Economic historian Niall Ferguson argues that the world isn’t really de-globalizing: ‘It’s all a mirage.’
Good morning, Peter Vanham here in Davos, filling in for Alan.
The World Economic Forum is typically a moment for business wheeling and dealing, with many CEOs engaged more in so-called “bilateral” conversations than in panel discussions. Still, it is a good moment to take stock of where business consensus is heading, on topics such as growth, globalization, and ESG.
In that vein, here are some emerging insights from Davos, Day 2:
On economic growth and employment
In a surprisingly optimistic take, Christophe Catoir, president of Adecco and a 27-year veteran of the HR services firm, ventured a guess that the worst for the U.S. economy may already be over.
The temporary services industry saw a “huge dip” from September to December in the U.S., he told me, “but we see perhaps the first recovery signs.” His industry can be a canary in the coal mine when it comes to the economy, so that’s encouraging.
The reasons? The wave of layoffs we saw in the fall were mostly limited to tech firms, he noted, which re-adjusted after over-hiring during COVID. In other sectors, such as automotive, aeronautics, and manufacturing, a back-order book of at least a year means there is a lot of hiring.
And, perhaps most importantly, he said, “there’s a lot of money in the system,” thanks to the Inflation Reduction Act. That, and the fact that the U.S. is energy-sufficient, means a lot of global companies are planning to invest in the U.S. in the year ahead (and away from Europe and Asia), as inflation starts to ease.
On the future of globalization
Is the idea that the world is de-globalizing is a “mirage”? It’s what economic historian Niall Ferguson claimed in a session on the future of globalization.
While the production of “hardware” such as semiconductors may be near-shored to the U.S. or Mexico, the same is not true for “software,” he said.
The West continues to use Chinese-developed apps such as TikTok, and continues to listen to K-pop, for example. Conversely, the imitation of the storming of the Capitol in Brazil, to cite one example, shows the Americanization of the world hasn’t stopped, either.
“It’s all a mirage. There is not major de-globalization going on here,” he concluded.
In a sign that China is not ready to publicly disavow globalization either, the country’s Vice-Premier Liu He said, “Foreign investments are welcome in China, and the door to China will only open up further.” Liu He’s visit to Davos was the first of a Chinese official in Davos since the pandemic started.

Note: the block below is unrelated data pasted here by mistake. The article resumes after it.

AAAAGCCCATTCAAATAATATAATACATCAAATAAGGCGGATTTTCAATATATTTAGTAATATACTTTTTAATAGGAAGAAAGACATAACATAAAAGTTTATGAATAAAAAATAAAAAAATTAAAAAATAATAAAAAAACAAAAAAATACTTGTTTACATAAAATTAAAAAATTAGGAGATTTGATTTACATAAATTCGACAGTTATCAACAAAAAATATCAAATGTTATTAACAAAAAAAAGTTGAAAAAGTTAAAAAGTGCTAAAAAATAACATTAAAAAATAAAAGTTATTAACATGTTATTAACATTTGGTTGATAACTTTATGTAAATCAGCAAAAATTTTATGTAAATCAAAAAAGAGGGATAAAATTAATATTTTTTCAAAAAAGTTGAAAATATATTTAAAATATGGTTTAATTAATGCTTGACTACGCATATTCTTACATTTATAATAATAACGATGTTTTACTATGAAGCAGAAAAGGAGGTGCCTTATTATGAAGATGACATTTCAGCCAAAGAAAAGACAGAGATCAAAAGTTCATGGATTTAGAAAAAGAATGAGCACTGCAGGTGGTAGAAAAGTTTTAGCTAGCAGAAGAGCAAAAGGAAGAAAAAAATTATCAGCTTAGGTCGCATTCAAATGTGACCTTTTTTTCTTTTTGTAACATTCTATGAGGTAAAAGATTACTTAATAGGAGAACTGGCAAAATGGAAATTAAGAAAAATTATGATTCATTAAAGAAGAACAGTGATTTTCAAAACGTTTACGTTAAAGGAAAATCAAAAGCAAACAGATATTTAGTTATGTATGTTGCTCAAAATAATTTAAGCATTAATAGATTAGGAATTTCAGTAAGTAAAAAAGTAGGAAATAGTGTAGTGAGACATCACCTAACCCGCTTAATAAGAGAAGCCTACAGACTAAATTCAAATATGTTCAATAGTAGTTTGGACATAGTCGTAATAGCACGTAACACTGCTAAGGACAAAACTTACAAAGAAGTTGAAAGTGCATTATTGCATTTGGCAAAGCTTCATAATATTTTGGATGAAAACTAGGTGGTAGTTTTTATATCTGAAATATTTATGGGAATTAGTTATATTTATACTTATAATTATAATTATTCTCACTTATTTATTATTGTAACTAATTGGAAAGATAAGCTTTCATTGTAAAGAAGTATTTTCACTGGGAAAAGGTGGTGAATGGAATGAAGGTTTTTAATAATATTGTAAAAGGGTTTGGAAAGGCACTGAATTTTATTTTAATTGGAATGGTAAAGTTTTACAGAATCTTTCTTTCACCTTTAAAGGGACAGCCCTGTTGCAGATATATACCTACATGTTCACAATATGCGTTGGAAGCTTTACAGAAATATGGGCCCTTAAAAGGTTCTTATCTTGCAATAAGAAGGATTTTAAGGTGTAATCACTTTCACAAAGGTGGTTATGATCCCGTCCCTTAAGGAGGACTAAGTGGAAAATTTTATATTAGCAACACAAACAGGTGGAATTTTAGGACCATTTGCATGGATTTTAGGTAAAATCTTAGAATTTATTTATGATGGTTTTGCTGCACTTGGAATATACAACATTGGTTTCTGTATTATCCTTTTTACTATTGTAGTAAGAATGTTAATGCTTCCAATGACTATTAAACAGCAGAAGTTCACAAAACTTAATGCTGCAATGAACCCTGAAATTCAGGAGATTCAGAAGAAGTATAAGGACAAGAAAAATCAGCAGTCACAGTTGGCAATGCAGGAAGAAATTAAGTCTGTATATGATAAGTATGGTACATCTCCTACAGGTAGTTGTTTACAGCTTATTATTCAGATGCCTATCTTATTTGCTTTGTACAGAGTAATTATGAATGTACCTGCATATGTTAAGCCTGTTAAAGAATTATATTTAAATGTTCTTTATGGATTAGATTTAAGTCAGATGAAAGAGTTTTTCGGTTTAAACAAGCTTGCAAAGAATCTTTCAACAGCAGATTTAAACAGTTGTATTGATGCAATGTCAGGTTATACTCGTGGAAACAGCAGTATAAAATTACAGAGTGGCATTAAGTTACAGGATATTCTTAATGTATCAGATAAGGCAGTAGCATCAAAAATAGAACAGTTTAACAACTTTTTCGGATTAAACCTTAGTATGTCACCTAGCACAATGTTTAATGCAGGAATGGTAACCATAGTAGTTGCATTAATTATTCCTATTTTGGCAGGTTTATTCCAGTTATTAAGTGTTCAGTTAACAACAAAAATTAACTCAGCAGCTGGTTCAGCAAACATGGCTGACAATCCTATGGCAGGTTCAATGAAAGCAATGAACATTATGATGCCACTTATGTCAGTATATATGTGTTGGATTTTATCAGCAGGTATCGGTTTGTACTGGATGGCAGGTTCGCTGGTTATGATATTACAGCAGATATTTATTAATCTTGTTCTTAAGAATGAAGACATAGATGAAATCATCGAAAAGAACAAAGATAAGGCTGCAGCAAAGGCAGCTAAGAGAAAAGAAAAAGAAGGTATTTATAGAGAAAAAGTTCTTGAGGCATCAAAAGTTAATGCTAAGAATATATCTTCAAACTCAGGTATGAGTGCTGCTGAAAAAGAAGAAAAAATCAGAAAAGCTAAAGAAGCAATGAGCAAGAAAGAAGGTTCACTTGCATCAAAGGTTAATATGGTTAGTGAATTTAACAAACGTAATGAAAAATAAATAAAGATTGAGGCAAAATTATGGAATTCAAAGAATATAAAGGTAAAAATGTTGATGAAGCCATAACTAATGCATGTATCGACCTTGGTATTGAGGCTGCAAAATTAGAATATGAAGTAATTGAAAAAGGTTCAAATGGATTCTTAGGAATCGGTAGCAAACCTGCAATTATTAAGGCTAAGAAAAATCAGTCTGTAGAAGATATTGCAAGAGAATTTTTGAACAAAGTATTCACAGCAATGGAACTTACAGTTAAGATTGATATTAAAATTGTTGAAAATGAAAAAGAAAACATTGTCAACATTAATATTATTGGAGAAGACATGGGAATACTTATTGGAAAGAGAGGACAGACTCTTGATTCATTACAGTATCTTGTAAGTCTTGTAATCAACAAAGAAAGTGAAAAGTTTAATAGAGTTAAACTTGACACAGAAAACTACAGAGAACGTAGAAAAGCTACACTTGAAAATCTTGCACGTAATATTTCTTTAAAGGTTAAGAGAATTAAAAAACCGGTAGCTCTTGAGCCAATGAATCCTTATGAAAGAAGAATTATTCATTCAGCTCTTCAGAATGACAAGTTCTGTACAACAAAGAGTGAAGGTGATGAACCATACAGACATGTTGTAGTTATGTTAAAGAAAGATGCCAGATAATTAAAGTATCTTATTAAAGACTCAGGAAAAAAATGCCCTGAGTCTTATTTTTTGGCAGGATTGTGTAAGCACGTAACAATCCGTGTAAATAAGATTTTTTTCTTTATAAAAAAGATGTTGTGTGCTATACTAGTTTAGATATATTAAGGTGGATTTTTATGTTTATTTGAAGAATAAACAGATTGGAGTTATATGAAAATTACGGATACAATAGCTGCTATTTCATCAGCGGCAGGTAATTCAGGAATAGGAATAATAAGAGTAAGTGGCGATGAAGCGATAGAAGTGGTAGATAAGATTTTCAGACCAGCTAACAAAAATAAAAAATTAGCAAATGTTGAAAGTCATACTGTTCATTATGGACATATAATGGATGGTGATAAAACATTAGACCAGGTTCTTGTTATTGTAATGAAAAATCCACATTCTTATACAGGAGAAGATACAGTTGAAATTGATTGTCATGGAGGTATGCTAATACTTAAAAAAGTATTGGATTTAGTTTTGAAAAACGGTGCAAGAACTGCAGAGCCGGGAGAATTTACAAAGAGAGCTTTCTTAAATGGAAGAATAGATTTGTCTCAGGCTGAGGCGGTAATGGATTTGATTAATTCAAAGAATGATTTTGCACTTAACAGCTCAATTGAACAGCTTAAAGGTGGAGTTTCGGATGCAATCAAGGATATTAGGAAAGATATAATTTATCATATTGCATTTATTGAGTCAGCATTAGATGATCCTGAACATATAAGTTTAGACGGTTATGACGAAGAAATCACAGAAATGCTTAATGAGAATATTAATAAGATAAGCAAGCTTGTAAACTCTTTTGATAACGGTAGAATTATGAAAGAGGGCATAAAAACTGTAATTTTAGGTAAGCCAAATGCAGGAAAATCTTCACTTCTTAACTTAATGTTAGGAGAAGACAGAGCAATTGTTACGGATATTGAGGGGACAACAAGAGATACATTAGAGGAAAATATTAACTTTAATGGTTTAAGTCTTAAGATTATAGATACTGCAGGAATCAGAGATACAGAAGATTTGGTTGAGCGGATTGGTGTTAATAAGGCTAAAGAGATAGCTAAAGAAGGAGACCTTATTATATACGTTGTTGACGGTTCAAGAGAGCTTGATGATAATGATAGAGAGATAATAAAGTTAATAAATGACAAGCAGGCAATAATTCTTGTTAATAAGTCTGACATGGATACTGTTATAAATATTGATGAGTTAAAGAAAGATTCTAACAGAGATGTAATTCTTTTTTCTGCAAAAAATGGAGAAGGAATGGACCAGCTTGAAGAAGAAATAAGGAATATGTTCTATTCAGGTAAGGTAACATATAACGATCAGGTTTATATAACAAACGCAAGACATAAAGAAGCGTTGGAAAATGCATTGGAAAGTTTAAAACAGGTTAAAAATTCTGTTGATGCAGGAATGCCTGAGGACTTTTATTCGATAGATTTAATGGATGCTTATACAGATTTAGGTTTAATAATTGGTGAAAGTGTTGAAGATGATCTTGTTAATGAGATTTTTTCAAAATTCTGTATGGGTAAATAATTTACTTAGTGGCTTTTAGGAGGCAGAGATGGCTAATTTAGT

On the future of ESG
As I wrote in an earlier Davos article, “ESG” has almost disappeared entirely from the official WEF program this week, to be replaced by “climate” and “sustainability.”
But in side-line sessions, practitioners continue their ESG discussions. In one session I moderated on the topic, it became clear that ESG reporting is very much alive and kicking, with companies further investing in the automation and live-reporting of ESG data.
One chief sustainability officer even warned that “ESG reporting has become this shiny new object that everyone is paying attention to” and that “we have to make sure that we can work on the strategy to improve our impact, not on the compliance with reporting.”
That statement was met with approval by another participant, who said that ESG reporting is becoming a “necessary evil.” ESG data will only be truly valuable, that participant said, when they allow decision makers to predict and adjust their trajectory on topics such as CO2 emissions.
Separately, if you can’t get enough of Davos, you can read opinion pieces from Patagonia’s Beth Thoren on the changing attitude to corporate governance among the Davos crowd, and from the World Economic Forum’s Jeremy Jurgens, on the energy transition, in Fortune‘s Commentary section.
More news below.
Microsoft is reportedly set to announce additional layoffs on Wednesday. This time, the cuts are expected to hit the tech giant's engineering departments and go deeper than last year's rounds, which collectively affected less than 1% of the firm's 200,000 workers. Bloomberg
Twitter debt woes
The first interest payment on the debt Elon Musk secured to finance his $44 billion purchase of Twitter is likely coming due at the end of this month, and the company has few palatable options for how to pay it. Defaulting on the debt would likely trigger a bankruptcy filing. In related news, Twitter is auctioning off office supplies and decor—including espresso makers ($11,000) and a giant neon bird sign ($20,000)—as it hunts for more revenue.
China's historic decline in population likely means India has surpassed China as the world's most populous country. Last year, the United Nations projected that India would take the No. 1 position at some point before mid-2023, but the population drop of 850,000 Beijing announced yesterday was far greater than the 76,000 dip the UN forecast, meaning the reordering may have already happened. Fortune
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This edition of CEO Daily was edited by Claire Zillman.
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